(*That being said, last pre-season it also appeared the plan was for two talls. Then we saw whatever Round 1 was supposed to be)

My first priority: Charlie Comben playing 12+ games, with no major injuries and not looking out of place – anything extra is gravy. Whether that means 10 goals or 30 goals, to me that’s secondary. On the surface it may appear like excessively low expectations for a player the fans have such high expectations for.

But from my point of view, I’m confident Comben has all the tools to consistently impact games in time. It’s just to get there he just needs precious game time. Without it you’re asking a two-gamer to move from 0 to 100 with the click of a finger.

If that doesn’t happen, the second priority is Callum Coleman-Jones playing 10+ games as the second forward and figuring out whether he’s capable of holding down that role.

If Coleman-Jones wasn’t third in line for both the forward role (behind Larkey and Comben) and ruck position (behind Goldstein and Xerri), he definitely is now while recovering from a foot injury.

My read is that Coleman-Jones will eventually settle as a ruck-forward, using his mobility to provide a different look to Xerri once Goldstein finishes up towards the end of the decade. But for the moment, Coleman-Jones’ quickest path into the team (when fit again) appears to be as a forward-ruck.

Between him or Comben, either way there should be plenty of valuable insight by the end of the season; if not halfway through it.


One of the new features on here in 2023 is the ability to create your own positional depth chart for every club.

It’s available for those on the $5 and $10 tiers, and hopefully everyone finds the tool as useful as I do.

Here is where to find the page.


Simpkin, Phillips and Powell

I can’t remember if I’ve said this publicly yet, but here goes…

I’m unsure how many minutes this trio can play in the same on-ball rotation (note: wings don’t count for this point). It’s not a commentary on their individual skills at all – far from it – but more a query on whether they’re too small as a collective, in turn placing a natural ceiling on what they can achieve.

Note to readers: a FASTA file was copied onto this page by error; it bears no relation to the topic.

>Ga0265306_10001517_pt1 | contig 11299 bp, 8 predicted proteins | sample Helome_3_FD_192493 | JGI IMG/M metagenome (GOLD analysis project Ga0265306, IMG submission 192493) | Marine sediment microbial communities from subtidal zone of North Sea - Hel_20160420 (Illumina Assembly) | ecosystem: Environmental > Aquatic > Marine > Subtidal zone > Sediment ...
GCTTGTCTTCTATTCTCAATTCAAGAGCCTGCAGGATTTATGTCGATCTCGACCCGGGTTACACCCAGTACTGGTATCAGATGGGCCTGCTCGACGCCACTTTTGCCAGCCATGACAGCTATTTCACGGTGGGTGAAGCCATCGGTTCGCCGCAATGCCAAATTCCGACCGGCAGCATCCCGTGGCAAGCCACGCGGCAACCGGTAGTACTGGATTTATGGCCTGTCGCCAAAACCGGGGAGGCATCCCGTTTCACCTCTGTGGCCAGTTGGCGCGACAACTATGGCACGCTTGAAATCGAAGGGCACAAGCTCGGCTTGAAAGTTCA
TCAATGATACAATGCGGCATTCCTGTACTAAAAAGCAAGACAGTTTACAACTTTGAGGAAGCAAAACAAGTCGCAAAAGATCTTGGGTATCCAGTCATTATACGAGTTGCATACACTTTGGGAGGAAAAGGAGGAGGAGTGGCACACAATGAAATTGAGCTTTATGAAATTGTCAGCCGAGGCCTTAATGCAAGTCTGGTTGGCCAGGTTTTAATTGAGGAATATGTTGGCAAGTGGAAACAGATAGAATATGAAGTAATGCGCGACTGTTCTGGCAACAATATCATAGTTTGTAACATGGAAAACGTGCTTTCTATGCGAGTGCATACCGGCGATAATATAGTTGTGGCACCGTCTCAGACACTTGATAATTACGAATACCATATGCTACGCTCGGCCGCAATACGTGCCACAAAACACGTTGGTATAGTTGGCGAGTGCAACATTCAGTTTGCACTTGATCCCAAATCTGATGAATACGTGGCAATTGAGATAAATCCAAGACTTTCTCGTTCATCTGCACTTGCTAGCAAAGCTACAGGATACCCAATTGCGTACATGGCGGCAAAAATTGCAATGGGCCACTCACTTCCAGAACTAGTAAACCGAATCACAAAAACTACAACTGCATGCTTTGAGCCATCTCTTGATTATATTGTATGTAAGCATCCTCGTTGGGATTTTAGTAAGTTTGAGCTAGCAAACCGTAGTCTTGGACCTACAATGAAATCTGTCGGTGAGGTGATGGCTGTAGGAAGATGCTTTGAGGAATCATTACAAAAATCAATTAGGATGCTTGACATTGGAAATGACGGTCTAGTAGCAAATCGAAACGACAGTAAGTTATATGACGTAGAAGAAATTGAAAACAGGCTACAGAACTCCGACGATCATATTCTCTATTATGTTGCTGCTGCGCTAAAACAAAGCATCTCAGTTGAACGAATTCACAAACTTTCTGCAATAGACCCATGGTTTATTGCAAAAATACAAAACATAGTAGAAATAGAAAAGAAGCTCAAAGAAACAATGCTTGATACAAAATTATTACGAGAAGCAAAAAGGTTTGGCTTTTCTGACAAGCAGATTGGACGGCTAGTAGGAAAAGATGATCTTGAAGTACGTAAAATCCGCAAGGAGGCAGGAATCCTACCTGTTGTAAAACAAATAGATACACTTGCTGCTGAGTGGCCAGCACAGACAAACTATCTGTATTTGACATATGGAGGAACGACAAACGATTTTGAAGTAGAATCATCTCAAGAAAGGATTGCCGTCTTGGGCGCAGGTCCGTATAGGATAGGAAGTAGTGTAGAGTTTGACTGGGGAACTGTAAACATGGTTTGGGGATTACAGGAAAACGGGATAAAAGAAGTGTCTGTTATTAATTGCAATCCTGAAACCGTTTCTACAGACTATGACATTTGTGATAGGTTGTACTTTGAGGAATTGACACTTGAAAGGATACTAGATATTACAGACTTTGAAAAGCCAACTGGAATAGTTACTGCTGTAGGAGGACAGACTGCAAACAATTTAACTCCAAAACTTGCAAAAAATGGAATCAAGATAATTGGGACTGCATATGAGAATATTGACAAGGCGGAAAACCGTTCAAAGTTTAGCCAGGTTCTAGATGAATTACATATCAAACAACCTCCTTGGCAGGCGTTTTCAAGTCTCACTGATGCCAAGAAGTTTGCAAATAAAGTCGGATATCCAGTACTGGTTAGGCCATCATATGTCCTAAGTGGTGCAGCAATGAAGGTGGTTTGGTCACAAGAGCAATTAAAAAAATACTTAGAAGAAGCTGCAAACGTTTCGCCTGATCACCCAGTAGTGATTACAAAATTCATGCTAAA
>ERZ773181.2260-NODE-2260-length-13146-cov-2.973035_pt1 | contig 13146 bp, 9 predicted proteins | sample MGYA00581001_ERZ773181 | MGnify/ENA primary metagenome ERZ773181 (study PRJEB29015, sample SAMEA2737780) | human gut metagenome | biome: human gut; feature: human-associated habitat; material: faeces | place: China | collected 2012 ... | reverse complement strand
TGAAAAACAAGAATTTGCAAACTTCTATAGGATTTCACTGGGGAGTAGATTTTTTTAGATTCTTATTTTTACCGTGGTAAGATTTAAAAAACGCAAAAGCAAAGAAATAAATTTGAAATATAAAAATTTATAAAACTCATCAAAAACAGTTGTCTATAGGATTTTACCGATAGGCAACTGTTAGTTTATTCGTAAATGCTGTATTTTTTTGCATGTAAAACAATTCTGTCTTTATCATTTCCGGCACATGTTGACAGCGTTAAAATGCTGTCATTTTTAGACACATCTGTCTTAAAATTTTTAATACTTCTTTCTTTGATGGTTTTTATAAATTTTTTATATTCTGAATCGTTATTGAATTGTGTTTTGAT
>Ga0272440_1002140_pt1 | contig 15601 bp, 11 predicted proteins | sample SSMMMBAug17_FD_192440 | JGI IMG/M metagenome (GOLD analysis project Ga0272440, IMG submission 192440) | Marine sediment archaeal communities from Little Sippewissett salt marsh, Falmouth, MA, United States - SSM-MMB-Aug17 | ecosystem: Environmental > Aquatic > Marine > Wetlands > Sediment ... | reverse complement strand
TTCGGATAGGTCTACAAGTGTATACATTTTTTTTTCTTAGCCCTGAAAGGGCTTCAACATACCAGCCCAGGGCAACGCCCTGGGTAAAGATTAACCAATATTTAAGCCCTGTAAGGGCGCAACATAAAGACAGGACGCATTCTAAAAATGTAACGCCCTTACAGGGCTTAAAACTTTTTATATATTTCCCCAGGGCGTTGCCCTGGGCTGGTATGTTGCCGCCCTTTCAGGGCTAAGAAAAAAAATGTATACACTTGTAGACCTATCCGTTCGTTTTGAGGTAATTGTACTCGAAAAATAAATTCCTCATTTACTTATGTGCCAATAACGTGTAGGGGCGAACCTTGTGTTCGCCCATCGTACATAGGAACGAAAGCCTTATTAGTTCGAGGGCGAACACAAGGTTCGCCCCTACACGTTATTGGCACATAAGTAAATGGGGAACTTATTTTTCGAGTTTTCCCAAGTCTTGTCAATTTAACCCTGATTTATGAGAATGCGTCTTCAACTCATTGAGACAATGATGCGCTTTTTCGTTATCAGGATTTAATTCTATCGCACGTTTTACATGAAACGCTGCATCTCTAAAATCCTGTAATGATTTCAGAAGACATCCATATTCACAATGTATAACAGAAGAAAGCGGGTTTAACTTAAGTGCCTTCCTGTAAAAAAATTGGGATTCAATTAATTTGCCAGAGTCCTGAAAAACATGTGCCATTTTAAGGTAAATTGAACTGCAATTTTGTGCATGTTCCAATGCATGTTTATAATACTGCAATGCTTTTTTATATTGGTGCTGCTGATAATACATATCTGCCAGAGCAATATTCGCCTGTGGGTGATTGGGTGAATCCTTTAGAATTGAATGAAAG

To be ultra clear, it wouldn’t be a bad combination by any means, or even in the bottom third of the competition once all three are up and running – but there’d be a clear path to counter it by matching up with size.

These are two deliberately extreme examples coming up to emphasise a point, but imagine if Brisbane put Dunkley, Berry and McCluggage head to head, or Melbourne similar with Oliver, Petracca and Brayshaw – they’d aim to bully the North trio in tight.

It’s extremely harsh on Phillips to even think of a negative. He’s got through a mountain of work just to be ready for Round 1 after a hellish 2022. In an individual sense he’s a little like Comben in that he just needs AFL minutes, plain and simple.

But from a team point of view, particularly in a midfield rotation, it’s all about how a group works in tandem. Look over at Essendon and it’s why the trio of Merrett, Parish and Shiel hasn’t consistently worked to date – they have a clear weakness you can game plan against.

For the Simpkin, Phillips and Powell trio, there hasn’t been a game where all three have enjoyed centre bounce time since Round 7, 2021. I’d love to see my theory disproven spectacularly, which is why I’m actually hoping for games where they all spend substantial time together.